Born and raised in the Greenwich Village section of New York, Douglas Fowley did his first acting while attending St. Francis Xavier Military Academy. A stage actor and night club singer/dancer during the regular theatrical seasons, Fowley took such jobs as athletic coach and shipping clerk during summer layoff. He made his first film, The Mad Game, in 1933. Thanks to his somewhat foreboding facial features, Fowley was usually cast as a gangster, especially in the Charlie Chan, Mr. Moto and Laurel and Hardy "B" films churned out by 20th Century-Fox in the late 1930s and early 1940s. One of his few romantic leading roles could be found in the 1942 Hal Roach "streamliner" The Devil with Hitler. While at MGM in the late 1940s and early 1950s, Fowley essayed many roles both large and small, the best of which was the terminally neurotic movie director in Singin' in the Rain (1952). Fowley actually did sit in the director's chair for one best-forgotten programmer, 1960's Macumba Love, which he also produced. On television, Fowley made sporadic appearances as Doc Holliday in the weekly series Wyatt Earp (1955-61). In the mid-1960s, Fowley grew his whiskers long and switched to portraying Gabby Hayes-style old codgers in TV shows like Pistols and Petticoats and Detective School: One Flight Up, and movies like Homebodies (1974) and North Avenue Irregulars (1979); during this period, the actor changed his on-screen billing to Douglas V. Fowley.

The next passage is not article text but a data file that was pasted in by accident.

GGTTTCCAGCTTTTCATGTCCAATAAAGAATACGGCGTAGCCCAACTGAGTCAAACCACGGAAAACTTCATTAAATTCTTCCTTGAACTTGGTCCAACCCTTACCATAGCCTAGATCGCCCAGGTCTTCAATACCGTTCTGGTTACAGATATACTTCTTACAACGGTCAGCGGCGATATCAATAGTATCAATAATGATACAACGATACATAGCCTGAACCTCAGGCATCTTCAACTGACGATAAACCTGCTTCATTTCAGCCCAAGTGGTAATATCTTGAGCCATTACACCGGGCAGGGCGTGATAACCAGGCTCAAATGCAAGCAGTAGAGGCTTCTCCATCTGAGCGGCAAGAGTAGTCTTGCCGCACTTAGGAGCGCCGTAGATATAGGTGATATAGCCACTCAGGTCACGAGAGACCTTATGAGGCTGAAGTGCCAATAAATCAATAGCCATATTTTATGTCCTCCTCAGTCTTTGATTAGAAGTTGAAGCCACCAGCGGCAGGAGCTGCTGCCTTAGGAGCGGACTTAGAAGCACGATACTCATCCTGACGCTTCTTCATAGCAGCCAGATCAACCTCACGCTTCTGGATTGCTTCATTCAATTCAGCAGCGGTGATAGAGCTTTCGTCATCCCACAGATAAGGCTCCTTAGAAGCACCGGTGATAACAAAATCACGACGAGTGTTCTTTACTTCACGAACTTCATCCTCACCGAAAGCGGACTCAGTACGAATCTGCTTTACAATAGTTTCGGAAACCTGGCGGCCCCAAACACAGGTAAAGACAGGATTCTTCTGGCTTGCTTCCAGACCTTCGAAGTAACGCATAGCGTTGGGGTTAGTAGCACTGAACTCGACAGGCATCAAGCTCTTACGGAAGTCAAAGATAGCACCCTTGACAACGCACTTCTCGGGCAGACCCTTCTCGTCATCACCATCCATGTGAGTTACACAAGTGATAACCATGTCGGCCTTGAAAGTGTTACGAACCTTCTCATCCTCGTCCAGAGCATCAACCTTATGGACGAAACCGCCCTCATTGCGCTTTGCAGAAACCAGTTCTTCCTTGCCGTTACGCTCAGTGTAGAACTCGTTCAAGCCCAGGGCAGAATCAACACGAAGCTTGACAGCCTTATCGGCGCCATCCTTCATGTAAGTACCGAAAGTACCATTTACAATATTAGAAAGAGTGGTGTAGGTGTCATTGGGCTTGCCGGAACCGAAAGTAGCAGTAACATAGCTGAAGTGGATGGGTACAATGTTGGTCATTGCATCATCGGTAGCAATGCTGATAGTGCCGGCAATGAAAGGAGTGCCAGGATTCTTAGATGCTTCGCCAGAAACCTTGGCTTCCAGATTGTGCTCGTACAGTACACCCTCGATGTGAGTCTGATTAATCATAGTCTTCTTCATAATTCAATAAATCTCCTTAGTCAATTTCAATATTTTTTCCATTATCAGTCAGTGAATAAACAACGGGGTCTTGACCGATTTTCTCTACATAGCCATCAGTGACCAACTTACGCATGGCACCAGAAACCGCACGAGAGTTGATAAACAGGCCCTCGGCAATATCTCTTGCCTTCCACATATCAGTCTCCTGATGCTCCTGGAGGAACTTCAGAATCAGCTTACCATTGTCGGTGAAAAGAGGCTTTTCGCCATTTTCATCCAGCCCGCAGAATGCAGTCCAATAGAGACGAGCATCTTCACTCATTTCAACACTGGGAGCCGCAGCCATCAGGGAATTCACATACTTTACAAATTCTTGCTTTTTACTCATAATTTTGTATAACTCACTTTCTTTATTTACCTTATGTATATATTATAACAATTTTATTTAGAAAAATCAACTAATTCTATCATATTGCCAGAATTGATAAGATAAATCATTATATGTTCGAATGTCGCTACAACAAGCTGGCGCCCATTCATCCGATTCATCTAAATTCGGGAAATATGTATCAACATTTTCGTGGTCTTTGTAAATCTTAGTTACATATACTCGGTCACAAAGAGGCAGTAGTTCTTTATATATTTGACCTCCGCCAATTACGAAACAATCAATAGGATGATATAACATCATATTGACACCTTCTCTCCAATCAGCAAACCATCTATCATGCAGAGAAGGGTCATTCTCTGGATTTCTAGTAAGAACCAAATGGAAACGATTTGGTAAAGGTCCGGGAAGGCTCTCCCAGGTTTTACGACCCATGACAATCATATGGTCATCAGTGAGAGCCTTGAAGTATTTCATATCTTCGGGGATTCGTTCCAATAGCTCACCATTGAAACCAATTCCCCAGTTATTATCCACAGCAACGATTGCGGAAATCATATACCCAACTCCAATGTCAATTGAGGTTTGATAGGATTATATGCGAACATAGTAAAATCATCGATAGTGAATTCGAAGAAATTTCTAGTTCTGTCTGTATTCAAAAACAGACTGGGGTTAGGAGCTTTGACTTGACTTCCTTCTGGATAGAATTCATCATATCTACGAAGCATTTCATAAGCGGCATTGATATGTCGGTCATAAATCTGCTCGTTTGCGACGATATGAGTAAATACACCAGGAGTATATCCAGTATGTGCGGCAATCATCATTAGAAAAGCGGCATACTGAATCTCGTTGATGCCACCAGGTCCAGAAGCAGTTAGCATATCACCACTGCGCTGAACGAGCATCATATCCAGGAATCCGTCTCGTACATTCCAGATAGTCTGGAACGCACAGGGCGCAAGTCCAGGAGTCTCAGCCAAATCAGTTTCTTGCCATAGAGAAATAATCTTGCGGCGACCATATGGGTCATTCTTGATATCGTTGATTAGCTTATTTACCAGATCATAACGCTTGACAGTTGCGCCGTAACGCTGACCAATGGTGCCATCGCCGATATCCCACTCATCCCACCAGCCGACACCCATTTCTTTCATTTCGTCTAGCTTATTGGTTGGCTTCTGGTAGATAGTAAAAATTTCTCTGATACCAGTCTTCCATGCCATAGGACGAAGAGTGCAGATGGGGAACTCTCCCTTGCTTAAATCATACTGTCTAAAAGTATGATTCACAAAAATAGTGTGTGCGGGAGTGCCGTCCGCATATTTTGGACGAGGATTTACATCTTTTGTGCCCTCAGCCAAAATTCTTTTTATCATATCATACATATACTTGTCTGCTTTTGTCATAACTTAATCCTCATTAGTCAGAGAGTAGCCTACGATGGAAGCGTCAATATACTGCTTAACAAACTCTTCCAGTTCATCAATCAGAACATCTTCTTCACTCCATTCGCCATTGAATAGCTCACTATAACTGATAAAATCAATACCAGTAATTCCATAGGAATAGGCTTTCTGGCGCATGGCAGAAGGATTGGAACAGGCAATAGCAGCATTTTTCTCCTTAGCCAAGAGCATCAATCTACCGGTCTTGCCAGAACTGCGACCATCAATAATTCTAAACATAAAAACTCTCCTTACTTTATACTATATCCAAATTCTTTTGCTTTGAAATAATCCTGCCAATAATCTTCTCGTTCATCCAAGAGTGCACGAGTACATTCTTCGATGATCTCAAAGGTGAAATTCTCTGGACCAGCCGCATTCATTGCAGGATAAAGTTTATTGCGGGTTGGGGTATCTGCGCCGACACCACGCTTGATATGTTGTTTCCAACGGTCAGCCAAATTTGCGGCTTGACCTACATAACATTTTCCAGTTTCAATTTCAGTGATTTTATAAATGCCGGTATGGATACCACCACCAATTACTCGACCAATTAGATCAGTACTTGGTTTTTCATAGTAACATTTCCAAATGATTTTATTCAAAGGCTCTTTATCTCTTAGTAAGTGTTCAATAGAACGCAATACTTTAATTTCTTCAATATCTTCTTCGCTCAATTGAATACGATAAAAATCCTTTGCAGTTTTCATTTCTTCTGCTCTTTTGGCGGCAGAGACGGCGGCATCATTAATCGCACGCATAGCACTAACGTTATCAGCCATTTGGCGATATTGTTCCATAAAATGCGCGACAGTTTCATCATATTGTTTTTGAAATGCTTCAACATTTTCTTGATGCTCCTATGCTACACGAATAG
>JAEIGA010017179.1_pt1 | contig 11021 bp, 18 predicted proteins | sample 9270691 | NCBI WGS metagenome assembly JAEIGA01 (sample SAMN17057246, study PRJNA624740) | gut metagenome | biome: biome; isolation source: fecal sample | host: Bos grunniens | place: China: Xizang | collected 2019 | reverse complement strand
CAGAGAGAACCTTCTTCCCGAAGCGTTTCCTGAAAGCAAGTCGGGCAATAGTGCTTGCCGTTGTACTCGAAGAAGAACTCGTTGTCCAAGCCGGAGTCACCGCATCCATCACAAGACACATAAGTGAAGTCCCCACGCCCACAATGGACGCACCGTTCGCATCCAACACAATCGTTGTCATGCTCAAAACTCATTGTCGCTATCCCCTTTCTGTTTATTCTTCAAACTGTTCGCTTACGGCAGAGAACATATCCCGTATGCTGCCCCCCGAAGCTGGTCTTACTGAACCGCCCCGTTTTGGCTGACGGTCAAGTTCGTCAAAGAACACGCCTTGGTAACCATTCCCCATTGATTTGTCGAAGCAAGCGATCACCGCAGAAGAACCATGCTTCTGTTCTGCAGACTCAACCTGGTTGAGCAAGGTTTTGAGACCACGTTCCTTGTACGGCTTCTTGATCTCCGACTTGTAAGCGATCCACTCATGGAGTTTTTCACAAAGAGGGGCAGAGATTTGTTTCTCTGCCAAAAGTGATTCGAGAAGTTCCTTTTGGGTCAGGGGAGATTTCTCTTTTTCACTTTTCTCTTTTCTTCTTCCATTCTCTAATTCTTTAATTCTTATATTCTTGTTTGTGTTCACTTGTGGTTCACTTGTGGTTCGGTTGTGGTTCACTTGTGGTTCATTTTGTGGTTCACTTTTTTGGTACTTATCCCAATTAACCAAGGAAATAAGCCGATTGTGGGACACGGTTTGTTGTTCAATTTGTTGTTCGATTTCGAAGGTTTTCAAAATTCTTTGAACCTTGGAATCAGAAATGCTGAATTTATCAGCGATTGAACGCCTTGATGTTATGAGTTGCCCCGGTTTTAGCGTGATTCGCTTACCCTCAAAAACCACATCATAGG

by Hal Erickson biography